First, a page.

Microsoft Internet Explorer

Fight disinformation: Sign up for the free Mother Jones Daily newsletter and follow the news that matters.


Microsoft Internet Explorer
In the summer of 1996 a press-release war that only geeks could love, the Browser Wars, sent disconcerting waves through the Web world. Microsoft was shoving itself onto the Internet with a new Web browser, and running over anything in its path. Rumors abound that Microsoft tried to buy Netscape to solidify its dominance. Plausible, but the purchase never happened, and the Microserfs were forced to play hardball, a game they know well.

When Bill Gates announced Internet Explorer 3’s release in August 1996, he had devised a way to persuade users to click around the Web with his product. He’d get them into popular fee-based sites like the Wall Street Journal and ESPN SportsZone for free through 1997—as long as they shunned Netscape’s Navigator in favor of Microsoft’s Internet Explorer.

More recently, Paramount’s Star Trek: Continuum site, then produced exclusively for MSN, locked out Netscape users due to “multimedia compatibility issues,” infuriating Trekkies and lawmakers alike. Time-Warner’s Entertaindom also initially barred Netscape users, and now offers IE4 users enhanced sound and graphics. Disney’s Daily Blast is free to MSN members, offers special features to IE4 users, and only works with Windows 95. But the exclusivity strategy may be dead: Last month Paramount withdrew its popular Star Trek and Entertainment Tonight! sites to the open Web, and Disney is poised to do the same.

GREAT JOURNALISM, SLOW FUNDRAISING

Our team has been on fire lately—publishing sweeping, one-of-a-kind investigations, ambitious, groundbreaking projects, and even releasing “the holy shit documentary of the year.” And that’s on top of protecting free and fair elections and standing up to bullies and BS when others in the media don’t.

Yet, we just came up pretty short on our first big fundraising campaign since Mother Jones and the Center for Investigative Reporting joined forces.

So, two things:

1) If you value the journalism we do but haven’t pitched in over the last few months, please consider doing so now—we urgently need a lot of help to make up for lost ground.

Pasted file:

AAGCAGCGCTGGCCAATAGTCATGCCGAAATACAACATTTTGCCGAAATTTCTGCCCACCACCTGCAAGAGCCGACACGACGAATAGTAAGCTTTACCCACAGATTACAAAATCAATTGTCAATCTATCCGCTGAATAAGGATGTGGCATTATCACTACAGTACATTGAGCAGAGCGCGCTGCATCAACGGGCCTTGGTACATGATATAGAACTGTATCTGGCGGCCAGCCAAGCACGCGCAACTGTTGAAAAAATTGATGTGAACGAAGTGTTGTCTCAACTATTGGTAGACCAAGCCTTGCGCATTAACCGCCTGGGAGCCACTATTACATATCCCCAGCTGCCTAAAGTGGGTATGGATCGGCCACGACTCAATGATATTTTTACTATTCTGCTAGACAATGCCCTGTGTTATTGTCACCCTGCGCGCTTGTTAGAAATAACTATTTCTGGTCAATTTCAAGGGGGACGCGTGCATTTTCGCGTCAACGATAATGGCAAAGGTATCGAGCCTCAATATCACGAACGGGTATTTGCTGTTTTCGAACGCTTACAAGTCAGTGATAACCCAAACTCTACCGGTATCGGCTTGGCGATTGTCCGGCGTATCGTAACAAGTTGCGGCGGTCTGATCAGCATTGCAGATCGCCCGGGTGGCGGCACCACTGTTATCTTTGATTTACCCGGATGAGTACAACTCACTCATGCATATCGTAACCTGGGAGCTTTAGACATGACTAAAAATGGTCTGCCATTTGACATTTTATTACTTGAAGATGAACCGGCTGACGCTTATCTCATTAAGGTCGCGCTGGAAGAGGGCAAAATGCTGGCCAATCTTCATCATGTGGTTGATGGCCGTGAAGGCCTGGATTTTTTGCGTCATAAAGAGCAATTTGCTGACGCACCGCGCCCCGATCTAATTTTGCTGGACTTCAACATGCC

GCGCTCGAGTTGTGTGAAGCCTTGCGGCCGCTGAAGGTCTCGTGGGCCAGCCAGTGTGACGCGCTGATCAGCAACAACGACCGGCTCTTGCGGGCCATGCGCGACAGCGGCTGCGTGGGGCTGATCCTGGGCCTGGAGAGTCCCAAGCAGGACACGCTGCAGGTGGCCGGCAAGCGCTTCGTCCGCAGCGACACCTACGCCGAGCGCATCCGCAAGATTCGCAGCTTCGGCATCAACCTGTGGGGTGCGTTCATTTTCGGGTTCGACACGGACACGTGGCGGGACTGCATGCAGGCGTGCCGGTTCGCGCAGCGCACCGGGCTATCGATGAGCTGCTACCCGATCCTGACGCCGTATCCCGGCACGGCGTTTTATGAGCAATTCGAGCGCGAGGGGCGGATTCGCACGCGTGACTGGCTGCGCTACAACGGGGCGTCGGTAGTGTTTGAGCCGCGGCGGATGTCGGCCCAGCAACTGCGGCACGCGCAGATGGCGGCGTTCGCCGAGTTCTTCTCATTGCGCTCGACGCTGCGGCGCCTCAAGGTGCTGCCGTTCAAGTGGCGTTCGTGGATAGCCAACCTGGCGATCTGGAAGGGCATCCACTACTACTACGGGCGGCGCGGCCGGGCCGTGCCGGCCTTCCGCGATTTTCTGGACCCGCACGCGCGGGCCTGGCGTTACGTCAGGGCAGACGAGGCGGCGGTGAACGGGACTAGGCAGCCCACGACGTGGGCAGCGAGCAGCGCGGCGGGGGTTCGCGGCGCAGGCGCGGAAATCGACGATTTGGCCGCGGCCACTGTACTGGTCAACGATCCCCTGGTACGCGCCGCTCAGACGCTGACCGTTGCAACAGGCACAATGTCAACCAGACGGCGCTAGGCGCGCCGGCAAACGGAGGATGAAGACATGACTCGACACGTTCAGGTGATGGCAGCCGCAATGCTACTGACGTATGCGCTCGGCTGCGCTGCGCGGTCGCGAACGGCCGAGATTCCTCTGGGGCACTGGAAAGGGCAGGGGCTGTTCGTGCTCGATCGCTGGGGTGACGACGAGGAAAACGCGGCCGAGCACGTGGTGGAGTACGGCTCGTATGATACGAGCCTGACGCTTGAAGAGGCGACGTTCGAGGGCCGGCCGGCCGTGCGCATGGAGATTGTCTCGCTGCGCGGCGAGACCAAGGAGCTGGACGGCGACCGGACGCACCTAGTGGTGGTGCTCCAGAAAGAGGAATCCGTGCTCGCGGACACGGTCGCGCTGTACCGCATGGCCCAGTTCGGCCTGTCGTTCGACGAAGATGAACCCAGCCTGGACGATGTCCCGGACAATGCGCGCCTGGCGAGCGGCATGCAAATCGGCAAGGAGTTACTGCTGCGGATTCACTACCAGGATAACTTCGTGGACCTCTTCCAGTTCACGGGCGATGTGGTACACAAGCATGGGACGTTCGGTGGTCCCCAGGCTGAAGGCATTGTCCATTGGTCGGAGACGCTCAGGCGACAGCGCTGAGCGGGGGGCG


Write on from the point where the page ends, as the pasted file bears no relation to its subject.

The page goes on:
2) If you’re not ready to donate but you’re interested enough in our work to be reading this, please consider signing up for our free Mother Jones Daily newsletter to get to know us and our reporting better. Maybe once you do, you’ll see it’s something worth supporting.

payment methods

GREAT JOURNALISM, SLOW FUNDRAISING

Our team has been on fire lately—publishing sweeping, one-of-a-kind investigations, ambitious, groundbreaking projects, and even releasing “the holy shit documentary of the year.” And that’s on top of protecting free and fair elections and standing up to bullies and BS when others in the media don’t.

Yet, we just came up pretty short on our first big fundraising campaign since Mother Jones and the Center for Investigative Reporting joined forces.

So, two things:

1) If you value the journalism we do but haven’t pitched in over the last few months, please consider doing so now—we urgently need a lot of help to make up for lost ground.

2) If you’re not ready to donate but you’re interested enough in our work to be reading this, please consider signing up for our free Mother Jones Daily newsletter to get to know us and our reporting better. Maybe once you do, you’ll see it’s something worth supporting.

payment methods

We Recommend

Latest

Sign up for our free newsletter

Subscribe to the Mother Jones Daily to have our top stories delivered directly to your inbox.

Get our award-winning magazine

Save big on a full year of investigations, ideas, and insights.

Subscribe

Support our journalism

Help Mother Jones' reporters dig deep with a tax-deductible donation.

Donate